June 3, 2003
JEFFERSON CITY –A two-man delegation from the Missouri Baptist Convention (MBC) has flown to Romania, kicking off a three-year partnership between the MBC and Baptists in the European country.
Roy Spannagel, MBC associate executive director, and David Tolliver, pastor, Pisgah Baptist Church, Excelsior Springs, spent time in Romania May 26 through June 3 getting to know the people. Spannagel and Tolliver are returning from the capital city of Bucharest with a signed agreement that will formalize the ministry link between Missouri and Romania.
“As Missouri Baptists, a major emphasis in our convention is evangelism and church planting,” Spannagel said. “We want to see this carried into our partnerships. Our biggest emphasis in this partnership is going to be helping the Romanian Baptists develop better skills in evangelism and then helping them in church planting efforts across the nation.”
Romania is about the size of Oregon, only with an estimated population of 22.3 million. (New York, by comparison, has a population of about 18 million.) In 1989, the Communist government of Romania fell, resulting in increased religious freedom and a new-found energy in starting new churches. Since then Romanians have planted more than 500 churches, according to the International Mission Board (IMB).
A goal for the MBC-Romania partnership, Spannagel said, is for one body to spur on the other to plant 100 churches a year starting in 2004.
Spannagel and Tolliver flew into Bucharest and were greeted by Larry Carnes, IMB missionary to Romania since 1994 who serves as strategy coordinator for the IMB in southern and eastern Romania. They traveled by car to Oradea, a city near the border with Hungary, where Spannagel preached twice by way of the Baptist Union of Romania, the second-largest Baptist body in Europe.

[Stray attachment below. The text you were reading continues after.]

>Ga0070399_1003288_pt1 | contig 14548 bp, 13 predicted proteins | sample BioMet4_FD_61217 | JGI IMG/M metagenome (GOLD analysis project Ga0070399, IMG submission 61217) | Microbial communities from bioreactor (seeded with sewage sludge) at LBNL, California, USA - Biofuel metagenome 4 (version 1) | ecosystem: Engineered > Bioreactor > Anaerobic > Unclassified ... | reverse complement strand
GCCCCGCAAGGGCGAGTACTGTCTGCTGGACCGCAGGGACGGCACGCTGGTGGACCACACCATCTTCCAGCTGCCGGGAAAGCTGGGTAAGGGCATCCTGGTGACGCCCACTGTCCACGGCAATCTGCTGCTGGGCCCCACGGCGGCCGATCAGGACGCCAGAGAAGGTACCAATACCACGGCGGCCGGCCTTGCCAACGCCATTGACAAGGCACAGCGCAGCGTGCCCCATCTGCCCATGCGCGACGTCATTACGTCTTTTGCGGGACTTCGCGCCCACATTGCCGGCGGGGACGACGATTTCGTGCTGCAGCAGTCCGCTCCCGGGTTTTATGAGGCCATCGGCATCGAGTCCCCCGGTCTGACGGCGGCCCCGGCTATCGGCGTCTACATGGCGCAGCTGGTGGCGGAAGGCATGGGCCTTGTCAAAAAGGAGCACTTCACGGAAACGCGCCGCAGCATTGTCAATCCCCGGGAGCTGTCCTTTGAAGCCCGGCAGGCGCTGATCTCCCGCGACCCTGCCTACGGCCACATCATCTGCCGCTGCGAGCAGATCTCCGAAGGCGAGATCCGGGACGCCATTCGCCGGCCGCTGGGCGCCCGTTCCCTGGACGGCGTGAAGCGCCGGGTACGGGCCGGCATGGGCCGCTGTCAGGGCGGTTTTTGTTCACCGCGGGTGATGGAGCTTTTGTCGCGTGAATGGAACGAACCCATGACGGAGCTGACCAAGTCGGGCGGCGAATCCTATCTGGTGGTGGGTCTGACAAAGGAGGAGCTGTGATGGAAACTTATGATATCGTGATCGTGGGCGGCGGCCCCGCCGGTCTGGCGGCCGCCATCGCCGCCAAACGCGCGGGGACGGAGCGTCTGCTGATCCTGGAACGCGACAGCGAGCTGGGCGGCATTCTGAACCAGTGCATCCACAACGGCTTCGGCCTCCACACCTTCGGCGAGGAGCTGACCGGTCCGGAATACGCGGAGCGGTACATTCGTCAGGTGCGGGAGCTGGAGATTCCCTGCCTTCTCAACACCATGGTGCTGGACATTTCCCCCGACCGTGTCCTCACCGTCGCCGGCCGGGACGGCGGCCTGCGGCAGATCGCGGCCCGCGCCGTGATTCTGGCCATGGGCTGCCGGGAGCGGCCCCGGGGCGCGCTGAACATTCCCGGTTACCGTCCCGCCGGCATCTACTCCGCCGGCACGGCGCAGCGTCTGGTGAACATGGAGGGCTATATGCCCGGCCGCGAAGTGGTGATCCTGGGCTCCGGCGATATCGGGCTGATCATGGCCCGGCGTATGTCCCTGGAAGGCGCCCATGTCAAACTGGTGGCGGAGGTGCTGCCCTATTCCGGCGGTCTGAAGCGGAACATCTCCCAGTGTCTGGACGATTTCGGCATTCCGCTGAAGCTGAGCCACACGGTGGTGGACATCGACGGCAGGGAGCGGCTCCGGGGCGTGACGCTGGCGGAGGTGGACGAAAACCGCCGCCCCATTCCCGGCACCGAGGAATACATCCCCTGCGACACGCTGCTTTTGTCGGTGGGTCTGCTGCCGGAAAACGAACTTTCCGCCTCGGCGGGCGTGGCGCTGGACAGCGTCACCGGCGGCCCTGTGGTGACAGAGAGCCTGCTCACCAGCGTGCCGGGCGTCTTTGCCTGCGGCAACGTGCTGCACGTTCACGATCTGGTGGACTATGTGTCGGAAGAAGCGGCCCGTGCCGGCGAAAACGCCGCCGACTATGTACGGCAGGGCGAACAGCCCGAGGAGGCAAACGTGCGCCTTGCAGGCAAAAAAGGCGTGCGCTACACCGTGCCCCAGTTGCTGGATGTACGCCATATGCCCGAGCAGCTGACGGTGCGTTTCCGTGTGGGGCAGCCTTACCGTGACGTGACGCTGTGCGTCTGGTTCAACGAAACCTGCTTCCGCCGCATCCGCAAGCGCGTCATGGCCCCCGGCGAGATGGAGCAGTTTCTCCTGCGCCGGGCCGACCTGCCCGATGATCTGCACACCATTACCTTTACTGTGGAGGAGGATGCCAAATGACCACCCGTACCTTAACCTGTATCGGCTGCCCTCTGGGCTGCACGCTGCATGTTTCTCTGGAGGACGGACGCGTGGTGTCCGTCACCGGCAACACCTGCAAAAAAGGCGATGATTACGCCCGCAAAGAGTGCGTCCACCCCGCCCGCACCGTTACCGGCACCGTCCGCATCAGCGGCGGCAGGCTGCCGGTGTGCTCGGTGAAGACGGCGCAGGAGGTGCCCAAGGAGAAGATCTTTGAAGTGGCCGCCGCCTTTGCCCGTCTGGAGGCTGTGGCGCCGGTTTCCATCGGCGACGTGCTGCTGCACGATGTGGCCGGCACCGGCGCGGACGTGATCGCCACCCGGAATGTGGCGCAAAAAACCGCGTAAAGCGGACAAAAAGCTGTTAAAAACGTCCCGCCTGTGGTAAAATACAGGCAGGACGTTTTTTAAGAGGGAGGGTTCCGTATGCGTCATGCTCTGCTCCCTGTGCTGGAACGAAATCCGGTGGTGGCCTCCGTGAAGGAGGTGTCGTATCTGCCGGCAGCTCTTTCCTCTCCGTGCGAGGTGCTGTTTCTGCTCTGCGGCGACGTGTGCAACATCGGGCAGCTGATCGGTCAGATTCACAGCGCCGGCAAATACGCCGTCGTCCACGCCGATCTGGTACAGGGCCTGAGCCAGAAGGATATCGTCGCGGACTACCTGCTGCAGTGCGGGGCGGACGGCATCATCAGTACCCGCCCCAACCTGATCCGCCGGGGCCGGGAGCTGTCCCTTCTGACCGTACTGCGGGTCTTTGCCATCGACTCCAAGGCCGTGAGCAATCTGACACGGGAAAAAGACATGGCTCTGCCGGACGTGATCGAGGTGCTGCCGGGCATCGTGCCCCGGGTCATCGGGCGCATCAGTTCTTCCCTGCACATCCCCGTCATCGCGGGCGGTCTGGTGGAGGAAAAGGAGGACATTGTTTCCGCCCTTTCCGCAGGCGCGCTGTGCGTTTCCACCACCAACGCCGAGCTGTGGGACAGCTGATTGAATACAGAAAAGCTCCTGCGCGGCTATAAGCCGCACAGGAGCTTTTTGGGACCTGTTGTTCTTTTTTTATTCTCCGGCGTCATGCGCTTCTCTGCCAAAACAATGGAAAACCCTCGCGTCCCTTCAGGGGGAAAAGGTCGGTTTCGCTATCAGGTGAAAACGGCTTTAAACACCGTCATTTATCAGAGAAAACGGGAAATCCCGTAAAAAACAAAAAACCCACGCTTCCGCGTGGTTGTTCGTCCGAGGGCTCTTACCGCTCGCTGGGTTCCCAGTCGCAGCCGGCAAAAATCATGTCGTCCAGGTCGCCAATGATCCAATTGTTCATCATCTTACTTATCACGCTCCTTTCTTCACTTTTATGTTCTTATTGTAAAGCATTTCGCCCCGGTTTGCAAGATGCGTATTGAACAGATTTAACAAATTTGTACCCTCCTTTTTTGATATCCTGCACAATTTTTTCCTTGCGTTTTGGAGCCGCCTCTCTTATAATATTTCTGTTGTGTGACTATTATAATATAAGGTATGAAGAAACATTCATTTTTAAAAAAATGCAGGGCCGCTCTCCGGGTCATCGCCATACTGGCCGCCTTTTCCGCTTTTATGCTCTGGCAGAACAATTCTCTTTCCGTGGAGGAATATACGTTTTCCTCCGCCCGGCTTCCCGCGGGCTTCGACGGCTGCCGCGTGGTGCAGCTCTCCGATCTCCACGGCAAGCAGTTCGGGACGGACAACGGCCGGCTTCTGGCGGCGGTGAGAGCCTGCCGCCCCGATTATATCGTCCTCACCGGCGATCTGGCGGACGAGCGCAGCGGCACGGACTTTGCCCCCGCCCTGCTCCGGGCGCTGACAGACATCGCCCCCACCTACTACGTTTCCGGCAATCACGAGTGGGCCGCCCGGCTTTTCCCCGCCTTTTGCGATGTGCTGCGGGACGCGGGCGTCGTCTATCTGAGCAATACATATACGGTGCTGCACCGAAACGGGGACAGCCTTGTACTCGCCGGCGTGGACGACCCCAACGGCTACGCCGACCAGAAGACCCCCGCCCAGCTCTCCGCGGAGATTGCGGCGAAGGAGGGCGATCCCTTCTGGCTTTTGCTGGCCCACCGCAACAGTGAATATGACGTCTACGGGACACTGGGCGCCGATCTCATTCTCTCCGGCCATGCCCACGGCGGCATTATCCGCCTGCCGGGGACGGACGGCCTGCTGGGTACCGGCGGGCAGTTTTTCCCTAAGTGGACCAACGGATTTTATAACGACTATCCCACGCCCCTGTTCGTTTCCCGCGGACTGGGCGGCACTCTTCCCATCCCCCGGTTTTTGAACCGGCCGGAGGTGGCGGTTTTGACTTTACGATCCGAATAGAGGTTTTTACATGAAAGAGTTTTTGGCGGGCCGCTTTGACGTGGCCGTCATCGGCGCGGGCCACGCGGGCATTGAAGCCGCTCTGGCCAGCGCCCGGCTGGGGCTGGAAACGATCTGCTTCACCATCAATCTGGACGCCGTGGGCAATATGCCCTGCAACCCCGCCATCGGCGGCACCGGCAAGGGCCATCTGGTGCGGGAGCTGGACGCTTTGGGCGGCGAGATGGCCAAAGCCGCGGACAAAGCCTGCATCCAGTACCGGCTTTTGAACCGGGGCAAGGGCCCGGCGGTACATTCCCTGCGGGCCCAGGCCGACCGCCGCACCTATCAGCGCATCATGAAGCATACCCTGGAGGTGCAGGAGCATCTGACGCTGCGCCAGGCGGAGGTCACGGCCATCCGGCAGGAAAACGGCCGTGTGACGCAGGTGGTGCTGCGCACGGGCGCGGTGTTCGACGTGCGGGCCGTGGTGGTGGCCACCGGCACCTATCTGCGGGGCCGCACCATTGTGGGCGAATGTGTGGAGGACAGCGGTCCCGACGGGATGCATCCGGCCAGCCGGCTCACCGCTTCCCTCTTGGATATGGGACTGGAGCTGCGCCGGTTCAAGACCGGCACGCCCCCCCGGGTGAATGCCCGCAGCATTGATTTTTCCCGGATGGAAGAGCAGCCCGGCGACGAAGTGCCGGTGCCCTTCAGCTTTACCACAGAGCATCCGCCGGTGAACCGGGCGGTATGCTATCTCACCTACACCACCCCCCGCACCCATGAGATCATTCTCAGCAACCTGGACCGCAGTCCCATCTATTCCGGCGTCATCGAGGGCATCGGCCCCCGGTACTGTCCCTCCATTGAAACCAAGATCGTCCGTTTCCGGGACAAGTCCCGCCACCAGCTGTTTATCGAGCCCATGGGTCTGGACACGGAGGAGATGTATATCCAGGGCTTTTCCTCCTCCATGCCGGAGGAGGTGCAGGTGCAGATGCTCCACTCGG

“Our goal for the trip was to assess the needs of Romania and see which of those needs we can meet and how Missouri Baptists can get involved,” Tolliver said.
Tolliver is a trustee at Midwestern Baptist Theological Seminary, where Phil Roberts is president. Roberts is well connected with Romanian ministry, having served as a founding dean of Emmanuel University of Oradea, the largest evangelical seminary in Europe. Roberts and the Emmanuel president, Paul Negrut, are good friends.
“I’m particularly interested in how we may be able to work with the seminary in Oradea,” Tolliver said. “I look for a good partnership there that will be beneficial for all. Part of this will be exchanging students.”
German Baptists brought the Baptist witness to Bucharest in 1856, according to the Baptist World Alliance. Influence has grown to where the Baptist Union of Romania has 90,000 members in 1,500 churches. A second union, originating in Hungary, has 8,500 Romanian members in 210 churches.